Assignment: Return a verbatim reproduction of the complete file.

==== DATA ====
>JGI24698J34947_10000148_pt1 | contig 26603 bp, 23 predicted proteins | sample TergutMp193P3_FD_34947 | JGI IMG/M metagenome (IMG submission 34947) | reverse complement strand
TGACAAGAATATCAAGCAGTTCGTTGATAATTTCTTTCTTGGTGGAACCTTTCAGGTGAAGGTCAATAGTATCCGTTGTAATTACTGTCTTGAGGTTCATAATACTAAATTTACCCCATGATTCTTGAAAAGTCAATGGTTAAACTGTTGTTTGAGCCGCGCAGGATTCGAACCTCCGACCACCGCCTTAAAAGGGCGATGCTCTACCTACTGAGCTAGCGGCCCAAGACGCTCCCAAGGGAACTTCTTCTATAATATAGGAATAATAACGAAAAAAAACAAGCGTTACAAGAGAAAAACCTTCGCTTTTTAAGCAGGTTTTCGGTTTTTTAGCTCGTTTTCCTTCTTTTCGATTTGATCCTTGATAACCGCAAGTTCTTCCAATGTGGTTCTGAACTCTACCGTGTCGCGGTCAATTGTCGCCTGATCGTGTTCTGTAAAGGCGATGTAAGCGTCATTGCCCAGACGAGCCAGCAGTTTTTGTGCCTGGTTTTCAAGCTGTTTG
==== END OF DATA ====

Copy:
>JGI24698J34947_10000148_pt1 | contig 26603 bp, 23 predicted proteins | sample TergutMp193P3_FD_34947 | JGI IMG/M metagenome (IMG submission 34947) | reverse complement strand
TGACAAGAATATCAAGCAGTTCGTTGATAATTTCTTTCTTGGTGGAACCTTTCAGGTGAAGGTCAATAGTATCCGTTGTAATTACTGTCTTGAGGTTCATAATACTAAATTTACCCCATGATTCTTGAAAAGTCAATGGTTAAACTGTTGTTTGAGCCGCGCAGGATTCGAACCTCCGACCACCGCCTTAAAAGGGCGATGCTCTACCTACTGAGCTAGCGGCCCAAGACGCTCCCAAGGGAACTTCTTCTATAATATAGGAATAATAACGAAAAAAAACAAGCGTTACAAGAGAAAAACCTTCGCTTTTTAAGCAGGTTTTCGGTTTTTTAGCTCGTTTTCCTTCTTTTCGATTTGATCCTTGATAACCGCAAGTTCTTCCAATGTGGTTCTGAACTCTACCGTGTCGCGGTCAATTGTCGCCTGATCGTGTTCTGTAAAGGCGATGTAAGCGTCATTGCCCAGACGAGCCAGCAGTTTTTGTGCCTGGTTTTCAAGCTGTTTG